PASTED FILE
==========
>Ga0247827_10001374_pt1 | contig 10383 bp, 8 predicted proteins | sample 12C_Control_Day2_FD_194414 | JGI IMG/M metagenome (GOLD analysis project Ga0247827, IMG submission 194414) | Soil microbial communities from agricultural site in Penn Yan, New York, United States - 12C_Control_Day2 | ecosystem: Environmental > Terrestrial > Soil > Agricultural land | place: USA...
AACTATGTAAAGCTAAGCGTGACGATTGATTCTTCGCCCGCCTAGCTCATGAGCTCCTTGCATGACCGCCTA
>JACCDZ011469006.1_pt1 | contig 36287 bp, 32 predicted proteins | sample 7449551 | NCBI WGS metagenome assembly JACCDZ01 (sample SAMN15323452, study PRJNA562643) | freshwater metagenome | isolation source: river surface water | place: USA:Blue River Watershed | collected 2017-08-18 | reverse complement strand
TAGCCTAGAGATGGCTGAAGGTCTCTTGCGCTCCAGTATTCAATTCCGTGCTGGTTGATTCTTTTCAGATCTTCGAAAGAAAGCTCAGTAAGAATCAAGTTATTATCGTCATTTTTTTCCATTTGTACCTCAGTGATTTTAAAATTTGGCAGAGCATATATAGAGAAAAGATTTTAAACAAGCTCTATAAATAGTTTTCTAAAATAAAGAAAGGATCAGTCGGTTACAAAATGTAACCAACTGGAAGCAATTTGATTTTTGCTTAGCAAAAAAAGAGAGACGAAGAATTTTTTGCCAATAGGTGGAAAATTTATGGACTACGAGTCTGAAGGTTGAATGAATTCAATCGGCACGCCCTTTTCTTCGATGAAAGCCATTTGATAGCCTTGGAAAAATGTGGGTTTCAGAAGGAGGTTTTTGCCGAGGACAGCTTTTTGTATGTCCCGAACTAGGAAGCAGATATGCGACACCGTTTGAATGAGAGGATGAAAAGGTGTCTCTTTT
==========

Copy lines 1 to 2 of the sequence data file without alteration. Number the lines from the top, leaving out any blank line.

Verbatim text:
>Ga0247827_10001374_pt1 | contig 10383 bp, 8 predicted proteins | sample 12C_Control_Day2_FD_194414 | JGI IMG/M metagenome (GOLD analysis project Ga0247827, IMG submission 194414) | Soil microbial communities from agricultural site in Penn Yan, New York, United States - 12C_Control_Day2 | ecosystem: Environmental > Terrestrial > Soil > Agricultural land | place: USA...
AACTATGTAAAGCTAAGCGTGACGATTGATTCTTCGCCCGCCTAGCTCATGAGCTCCTTGCATGACCGCCTA